Endocrinology Book


Obesity Medication

Aka: Obesity Medication, Appetite Suppressants, Appetite Depressants, Anti-Obesity Agents
  1. See Also
    1. Obesity
    2. Obesity in Children
    3. Obesity Evaluation
    4. Obesity Measurement (or Obesity Screening)
    5. Obesity Risk (or Obesity Comorbid Conditions)
    6. Obesity Management
    7. Dietary Supplements in Obesity
    8. Exercise in Obesity
    9. Obesity Resources
    10. Medications Associated with Weight Gain
  2. Indications
    1. Follow indications strictly!!
    2. Morbid Obesity (BMI>30)
    3. Moderate Obesity (BMI 27) with comorbidity
  3. Approach
    1. Employ all other weight loss strategies concurrently
      1. See Obesity Management
      2. See Exercise in Obesity
      3. Avoid Medications Associated with Weight Gain
    2. First-line agents
      1. Orlistat
        1. Preferred among the Obesity Medications as first -line
    3. Reevaluate efficacy, compliance and adverse effects on a schedule
      1. Stop weight loss medications if patient fails to lose 5% body weight after 12 weeks at maximal dose
      2. Document BMI and treatment plan at a minimum of every 6 months
    4. Most Obesity Medications are expensive
      1. Most agents are $200 per month
      2. Phentermine and Orlistat are least expensive at $30 and $45/month respectively
      3. Saxenda is most expensive at >$1000/month
  4. Management: Medications (most are DEA Controlled agents)
    1. FDA Schedule 4 Medications
      1. Phentermine (Fastin, Adipex-P, Lonamin)
      2. Diethylpropion (Tenuate)
      3. Lorcaserin (Belviq)
    2. FDA Schedule 3 Medications
      1. Benzphetamine (Didrex)
      2. Phendimetrazine (Bontril)
    3. Non-FDA-Scheduled medications
      1. Orlistat (Xenical)
      2. Liraglutide (Saxenda)
  5. Management: Combination Protocols
    1. Phentermine and Prozac
      1. Phentermine 30 mg orally daily
      2. Prozac 20 mg orally daily
    2. Phentermine and Topiramate (Qsymia, previously Qnexa)
      1. See Qysmia
    3. Bupropion and Naltrexone
      1. Contrave (90 mg Bupropion with 8 mg Naltrexone) tablet orally daily, gradually advanced to 2 tablets twice daily
  6. Management: Dietary Supplements
    1. See Dietary Supplements in Obesity
    2. Patients on Orlistat should take a daily MVI with the fat soluble Vitamins (Vitamin A, Vitamin D, Vitamin E and Vitamin K)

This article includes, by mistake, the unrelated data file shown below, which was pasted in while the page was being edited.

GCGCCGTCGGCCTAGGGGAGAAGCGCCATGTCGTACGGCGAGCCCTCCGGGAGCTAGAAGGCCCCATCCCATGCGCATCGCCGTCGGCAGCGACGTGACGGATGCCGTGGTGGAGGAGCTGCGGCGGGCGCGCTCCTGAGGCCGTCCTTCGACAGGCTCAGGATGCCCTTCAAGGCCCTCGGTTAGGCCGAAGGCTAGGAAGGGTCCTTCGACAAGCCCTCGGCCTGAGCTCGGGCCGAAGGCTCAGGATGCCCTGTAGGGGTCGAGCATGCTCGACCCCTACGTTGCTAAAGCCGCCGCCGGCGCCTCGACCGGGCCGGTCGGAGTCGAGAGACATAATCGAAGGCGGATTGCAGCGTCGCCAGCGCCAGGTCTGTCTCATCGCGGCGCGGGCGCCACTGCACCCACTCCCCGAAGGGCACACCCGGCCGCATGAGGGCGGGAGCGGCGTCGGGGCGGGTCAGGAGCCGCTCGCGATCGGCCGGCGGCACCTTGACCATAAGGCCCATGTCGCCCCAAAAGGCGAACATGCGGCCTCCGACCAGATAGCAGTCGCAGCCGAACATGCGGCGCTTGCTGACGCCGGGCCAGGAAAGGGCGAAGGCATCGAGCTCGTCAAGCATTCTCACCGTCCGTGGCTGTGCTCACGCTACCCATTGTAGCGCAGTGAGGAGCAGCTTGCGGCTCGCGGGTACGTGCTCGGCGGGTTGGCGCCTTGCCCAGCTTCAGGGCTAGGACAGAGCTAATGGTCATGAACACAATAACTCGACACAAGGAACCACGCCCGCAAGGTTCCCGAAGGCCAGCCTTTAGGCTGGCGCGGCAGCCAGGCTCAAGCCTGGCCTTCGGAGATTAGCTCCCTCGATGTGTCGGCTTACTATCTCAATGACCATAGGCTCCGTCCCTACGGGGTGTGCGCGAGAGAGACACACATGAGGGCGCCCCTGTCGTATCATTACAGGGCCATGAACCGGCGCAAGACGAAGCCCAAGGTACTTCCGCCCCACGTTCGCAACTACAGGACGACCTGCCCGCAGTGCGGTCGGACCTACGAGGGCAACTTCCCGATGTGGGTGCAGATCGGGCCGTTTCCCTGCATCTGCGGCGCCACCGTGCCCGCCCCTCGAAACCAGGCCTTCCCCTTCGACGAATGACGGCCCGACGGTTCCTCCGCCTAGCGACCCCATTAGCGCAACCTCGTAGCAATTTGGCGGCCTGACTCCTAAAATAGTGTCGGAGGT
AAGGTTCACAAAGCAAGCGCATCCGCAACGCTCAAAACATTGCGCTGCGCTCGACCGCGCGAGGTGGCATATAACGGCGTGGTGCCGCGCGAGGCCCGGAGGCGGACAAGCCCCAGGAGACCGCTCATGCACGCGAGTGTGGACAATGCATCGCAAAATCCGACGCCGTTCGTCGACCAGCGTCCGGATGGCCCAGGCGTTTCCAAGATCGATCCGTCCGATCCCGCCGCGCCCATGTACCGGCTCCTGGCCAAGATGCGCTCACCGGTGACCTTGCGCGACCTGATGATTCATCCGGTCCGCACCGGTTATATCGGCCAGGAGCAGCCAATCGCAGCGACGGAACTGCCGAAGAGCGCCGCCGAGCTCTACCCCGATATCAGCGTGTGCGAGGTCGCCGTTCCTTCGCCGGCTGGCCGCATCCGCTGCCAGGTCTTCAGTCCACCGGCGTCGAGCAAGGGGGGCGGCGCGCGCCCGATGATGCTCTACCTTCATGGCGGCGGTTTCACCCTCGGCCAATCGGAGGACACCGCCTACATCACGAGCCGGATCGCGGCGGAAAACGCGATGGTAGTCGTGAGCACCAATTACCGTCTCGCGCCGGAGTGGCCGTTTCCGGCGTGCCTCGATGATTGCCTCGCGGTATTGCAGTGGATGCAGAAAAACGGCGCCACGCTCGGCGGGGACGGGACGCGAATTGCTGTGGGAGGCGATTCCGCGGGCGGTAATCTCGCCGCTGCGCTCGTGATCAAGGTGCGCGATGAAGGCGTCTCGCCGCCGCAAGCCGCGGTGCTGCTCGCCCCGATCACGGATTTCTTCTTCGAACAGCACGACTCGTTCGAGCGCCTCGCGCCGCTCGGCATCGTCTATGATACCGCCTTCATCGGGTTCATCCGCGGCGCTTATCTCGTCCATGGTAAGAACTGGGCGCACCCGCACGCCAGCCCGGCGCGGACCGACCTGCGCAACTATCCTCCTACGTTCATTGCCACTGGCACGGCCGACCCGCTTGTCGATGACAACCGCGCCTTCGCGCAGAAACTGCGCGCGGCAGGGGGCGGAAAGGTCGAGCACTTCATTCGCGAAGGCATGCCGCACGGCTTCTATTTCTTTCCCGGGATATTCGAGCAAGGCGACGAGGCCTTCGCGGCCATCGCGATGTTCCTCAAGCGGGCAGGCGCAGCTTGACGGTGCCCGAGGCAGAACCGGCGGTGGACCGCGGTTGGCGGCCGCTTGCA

7. Preparations
    1. Qsymia (Phentermine and Topiramate)
      1. Results in 19-20 pound weight loss more than Placebo at 1 year
      2. May cause decreased cognition, Paresthesias, Tachycardia, Ureteral Stones (intolerable in 8%)
      3. Must be tapered gradually (due to risk of Seizure)
      4. Significant Teratogenicity risk (requires Informed Consent, reliable Contraception and monitoring with UPT)
    2. Semaglutide Injection (Ozempic, Wegovy up to 2.4 mg/week)
      1. Incretin Mimetic (GLP-1 Analog) used in Type II Diabetes Mellitus
        1. Titrated to 2.4 mg (instead of the 1 mg used in Type II Diabetes Mellitus alone)
      2. Start at 0.25 mg injected weekly, and slowly titrate over 16 weeks to maximum of 2.4 mg weekly
        1. Expect 10-12% weight loss at one year (twice the weight loss of Saxenda)
        2. Stop medication if inadequate weight loss (<5% at 12 weeks of 2.5 mg/week)
      3. Costs $1400/month in 2021
      4. Increased risk of Retinopathy complications (esp. if pre-existing Retinopathy)
    3. Saxenda Injection (Liraglutide up to 3 mg/day)
      1. Incretin Mimetic (GLP-1 Analog) used in Type II Diabetes Mellitus
        1. Titrated to 3 mg (instead of the 1.8 mg used in Type II Diabetes Mellitus alone)
      2. Results in 10-12 pound weight loss more than Placebo in one year
      3. May cause Nausea and rare Hypoglycemia (intolerable in 5%)
      4. Most expensive Obesity Medication (>$1000/month)
    4. Contrave (Bupropion and Naltrexone)
      1. Results in 9 to 10.8 lb (up to 4.9 kg) weight loss more than Placebo in one year